White House Scorns S&P Downgrade When Standard & Poor's downgraded the U.S. government's credit rating, the Treasury Department and White House responded swiftly with criticism. Guest host John Ydstie talks with NPR's National Political Correspondent Don Gonyea about that response.
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White House Scorns S&P Downgrade

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White House Scorns S&P Downgrade

White House Scorns S&P Downgrade

White House Scorns S&P Downgrade

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When Standard & Poor's downgraded the U.S. government's credit rating, the Treasury Department and White House responded swiftly with criticism. Guest host John Ydstie talks with NPR's National Political Correspondent Don Gonyea about that response.

JOHN YDSTIE, Host:

In a moment, and we'll hear how countries overseas are reacting to the news. But joining us now is NPR national political correspondent Don Gonyea. Hi, Don.

DON GONYEA: Hey. Good morning, John.

YDSTIE: Don, there was some push-back from the White House and Department of Treasury about this decision. They said S&P's analysis was flawed and based on math errors.

GONYEA: So, Don, how does this news change the political landscape and the mood for GOP presidential candidates?

YDSTIE: Well, welcome to this week's storyline on the campaign trail. And it is a big week on the campaign trail. This is - let's call it Iowa week. On Thursday night there's a candidates debate in Des Moines. The Iowa State Fair, which is a huge event in pre-caucus years, starts on Thursday as well. And then it all builds up to Saturday's Ames straw poll, which is the first real test for the candidates.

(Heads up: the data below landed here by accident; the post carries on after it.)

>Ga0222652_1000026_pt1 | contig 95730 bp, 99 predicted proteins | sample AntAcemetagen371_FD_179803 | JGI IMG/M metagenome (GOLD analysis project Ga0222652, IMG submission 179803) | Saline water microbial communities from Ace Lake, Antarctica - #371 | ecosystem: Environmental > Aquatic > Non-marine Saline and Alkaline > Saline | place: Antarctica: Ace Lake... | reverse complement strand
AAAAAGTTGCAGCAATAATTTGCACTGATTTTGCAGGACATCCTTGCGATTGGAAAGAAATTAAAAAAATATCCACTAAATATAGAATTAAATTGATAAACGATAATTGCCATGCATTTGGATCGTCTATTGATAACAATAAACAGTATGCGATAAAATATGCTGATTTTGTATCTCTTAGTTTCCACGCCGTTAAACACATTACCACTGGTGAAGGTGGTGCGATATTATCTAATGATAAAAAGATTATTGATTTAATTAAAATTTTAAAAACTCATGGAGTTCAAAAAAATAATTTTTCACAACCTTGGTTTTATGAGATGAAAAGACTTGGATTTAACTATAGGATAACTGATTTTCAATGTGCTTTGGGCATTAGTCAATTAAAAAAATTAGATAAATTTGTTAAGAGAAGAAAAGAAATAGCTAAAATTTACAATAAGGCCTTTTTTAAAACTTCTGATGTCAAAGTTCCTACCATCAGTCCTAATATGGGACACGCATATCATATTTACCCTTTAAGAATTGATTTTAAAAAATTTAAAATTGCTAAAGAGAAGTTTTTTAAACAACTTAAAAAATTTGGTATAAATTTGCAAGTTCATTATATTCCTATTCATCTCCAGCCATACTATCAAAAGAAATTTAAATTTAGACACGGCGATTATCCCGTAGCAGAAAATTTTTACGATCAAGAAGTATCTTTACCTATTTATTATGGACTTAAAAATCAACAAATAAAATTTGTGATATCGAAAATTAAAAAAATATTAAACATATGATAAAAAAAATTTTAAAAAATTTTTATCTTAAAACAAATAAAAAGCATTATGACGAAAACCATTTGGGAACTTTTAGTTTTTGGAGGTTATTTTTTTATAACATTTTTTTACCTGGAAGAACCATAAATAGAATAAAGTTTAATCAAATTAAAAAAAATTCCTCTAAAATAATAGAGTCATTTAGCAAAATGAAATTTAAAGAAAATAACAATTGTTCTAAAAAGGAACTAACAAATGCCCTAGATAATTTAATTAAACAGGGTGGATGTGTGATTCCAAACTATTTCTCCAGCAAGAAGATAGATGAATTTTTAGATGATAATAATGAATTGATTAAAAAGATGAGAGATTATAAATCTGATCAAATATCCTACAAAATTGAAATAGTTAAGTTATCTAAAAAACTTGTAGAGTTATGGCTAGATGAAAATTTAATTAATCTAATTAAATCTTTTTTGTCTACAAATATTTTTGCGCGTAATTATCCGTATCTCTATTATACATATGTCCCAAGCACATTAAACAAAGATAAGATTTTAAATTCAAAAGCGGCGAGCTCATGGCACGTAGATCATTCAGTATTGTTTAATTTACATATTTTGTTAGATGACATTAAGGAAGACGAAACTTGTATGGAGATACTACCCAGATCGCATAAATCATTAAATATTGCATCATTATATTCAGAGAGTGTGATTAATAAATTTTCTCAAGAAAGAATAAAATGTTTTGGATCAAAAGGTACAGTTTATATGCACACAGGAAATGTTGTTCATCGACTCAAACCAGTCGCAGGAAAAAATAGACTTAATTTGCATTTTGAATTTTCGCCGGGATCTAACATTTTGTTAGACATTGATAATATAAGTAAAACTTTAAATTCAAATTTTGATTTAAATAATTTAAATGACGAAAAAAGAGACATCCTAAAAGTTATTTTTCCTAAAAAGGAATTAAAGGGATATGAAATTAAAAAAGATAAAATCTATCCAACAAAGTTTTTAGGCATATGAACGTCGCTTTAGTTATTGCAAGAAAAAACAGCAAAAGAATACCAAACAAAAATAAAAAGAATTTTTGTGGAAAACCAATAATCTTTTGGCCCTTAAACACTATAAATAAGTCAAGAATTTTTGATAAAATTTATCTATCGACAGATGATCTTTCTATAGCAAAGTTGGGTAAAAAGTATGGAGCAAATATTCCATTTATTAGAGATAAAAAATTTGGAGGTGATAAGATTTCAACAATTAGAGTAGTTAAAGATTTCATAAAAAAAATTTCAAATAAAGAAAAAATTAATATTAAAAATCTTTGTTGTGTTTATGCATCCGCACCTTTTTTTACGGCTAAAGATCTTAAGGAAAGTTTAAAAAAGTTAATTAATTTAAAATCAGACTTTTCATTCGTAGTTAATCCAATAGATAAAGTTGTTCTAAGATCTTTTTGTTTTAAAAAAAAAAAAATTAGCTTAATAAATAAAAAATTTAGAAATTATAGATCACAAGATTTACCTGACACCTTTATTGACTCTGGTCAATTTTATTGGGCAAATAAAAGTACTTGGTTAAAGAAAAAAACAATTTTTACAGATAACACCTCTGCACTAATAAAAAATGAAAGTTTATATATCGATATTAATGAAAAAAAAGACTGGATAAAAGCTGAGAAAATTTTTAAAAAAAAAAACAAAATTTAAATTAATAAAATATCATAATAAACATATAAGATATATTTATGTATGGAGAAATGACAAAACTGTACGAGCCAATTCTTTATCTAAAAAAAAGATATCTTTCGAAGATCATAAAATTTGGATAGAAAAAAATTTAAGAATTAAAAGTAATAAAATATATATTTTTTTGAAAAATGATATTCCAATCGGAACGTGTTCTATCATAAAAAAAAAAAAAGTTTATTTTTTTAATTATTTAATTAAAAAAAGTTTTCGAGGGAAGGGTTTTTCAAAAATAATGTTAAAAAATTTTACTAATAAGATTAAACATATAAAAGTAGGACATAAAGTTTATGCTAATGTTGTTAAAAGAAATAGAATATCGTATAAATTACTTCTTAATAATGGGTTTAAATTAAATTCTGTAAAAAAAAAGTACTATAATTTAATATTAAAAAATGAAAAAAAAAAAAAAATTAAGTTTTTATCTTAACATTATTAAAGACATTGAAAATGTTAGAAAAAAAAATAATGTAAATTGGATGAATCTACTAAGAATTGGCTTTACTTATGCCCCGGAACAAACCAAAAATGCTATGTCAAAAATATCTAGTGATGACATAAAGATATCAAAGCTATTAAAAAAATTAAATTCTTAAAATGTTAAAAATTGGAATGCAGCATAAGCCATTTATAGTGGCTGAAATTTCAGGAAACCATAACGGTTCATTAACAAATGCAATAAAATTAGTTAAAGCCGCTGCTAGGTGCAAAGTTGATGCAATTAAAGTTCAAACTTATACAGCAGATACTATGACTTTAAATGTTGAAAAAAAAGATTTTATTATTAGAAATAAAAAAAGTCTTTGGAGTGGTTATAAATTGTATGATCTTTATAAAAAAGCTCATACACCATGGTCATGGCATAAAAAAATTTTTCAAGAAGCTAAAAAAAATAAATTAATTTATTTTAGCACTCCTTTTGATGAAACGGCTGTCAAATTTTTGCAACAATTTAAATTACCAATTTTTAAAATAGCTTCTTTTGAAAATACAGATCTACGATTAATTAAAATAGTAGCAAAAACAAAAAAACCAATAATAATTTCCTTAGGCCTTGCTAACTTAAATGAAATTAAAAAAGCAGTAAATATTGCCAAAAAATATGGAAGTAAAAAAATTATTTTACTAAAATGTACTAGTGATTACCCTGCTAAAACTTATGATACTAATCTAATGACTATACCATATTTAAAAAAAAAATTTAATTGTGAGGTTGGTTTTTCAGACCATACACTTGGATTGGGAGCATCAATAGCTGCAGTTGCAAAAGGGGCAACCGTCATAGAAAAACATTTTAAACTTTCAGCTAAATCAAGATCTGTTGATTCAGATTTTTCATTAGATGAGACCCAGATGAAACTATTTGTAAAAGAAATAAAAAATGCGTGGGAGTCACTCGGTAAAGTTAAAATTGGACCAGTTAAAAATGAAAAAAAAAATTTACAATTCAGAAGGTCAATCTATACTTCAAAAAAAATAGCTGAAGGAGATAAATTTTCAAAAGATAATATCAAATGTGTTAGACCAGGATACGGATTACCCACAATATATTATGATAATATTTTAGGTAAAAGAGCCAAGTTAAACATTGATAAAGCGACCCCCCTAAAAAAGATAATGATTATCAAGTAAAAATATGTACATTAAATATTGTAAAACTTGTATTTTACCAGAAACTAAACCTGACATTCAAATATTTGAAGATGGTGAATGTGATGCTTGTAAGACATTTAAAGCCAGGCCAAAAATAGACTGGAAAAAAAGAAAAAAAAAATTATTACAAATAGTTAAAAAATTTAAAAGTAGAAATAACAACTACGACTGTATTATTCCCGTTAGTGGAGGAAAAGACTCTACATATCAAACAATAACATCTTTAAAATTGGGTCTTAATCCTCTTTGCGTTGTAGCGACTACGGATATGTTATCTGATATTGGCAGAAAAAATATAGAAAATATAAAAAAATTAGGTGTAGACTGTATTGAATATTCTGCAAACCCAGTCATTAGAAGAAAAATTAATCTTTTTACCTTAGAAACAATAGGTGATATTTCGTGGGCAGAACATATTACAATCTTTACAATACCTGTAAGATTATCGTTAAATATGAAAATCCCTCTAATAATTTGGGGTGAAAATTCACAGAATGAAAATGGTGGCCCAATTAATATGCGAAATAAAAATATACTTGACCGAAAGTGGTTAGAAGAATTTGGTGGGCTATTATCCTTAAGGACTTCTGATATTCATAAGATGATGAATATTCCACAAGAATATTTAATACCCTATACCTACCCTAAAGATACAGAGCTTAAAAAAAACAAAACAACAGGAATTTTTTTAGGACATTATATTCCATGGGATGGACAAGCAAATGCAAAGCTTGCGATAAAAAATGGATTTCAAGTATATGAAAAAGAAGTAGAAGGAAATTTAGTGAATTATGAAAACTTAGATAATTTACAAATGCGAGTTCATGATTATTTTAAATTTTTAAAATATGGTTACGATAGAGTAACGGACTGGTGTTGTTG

GONYEA: There's been widespread condemnation by the Republican hopefuls of President Obama as having brought this on himself. Just here's just a sampling of reaction from Mitt Romney: Americans' credit worthiness just became the latest casualty in President Obamas failed record of leadership on the economy. Michele Bachmann says: President Obama is destroying the foundations of the U.S. economy, one beam at a time. And she calls for Treasury Secretary Timothy Geithner to step down. That's just a sampling, but a representative sampling, so this becomes the storyline of not just the next week, but the months ahead on the trail.

YDSTIE: So Don, I imagine there's a bit of a sense of foreboding in the White House ahead of the market openings around the world tonight and tomorrow?

GONYEA: They are watching things very closely. What they're doing is there trying to portray Standard & Poor's decision, the downgrade, as an outlier, noting that Moody's and the Fitch rating services haven't issued a downgrade. The White House says the lack of action by other ratings agencies does show that the collective judgment is that the U.S. is still very creditworthy.

YDSTIE: NPR's national political correspondent Don Gonyea. Thanks very much, Don.

GONYEA: Thank you.

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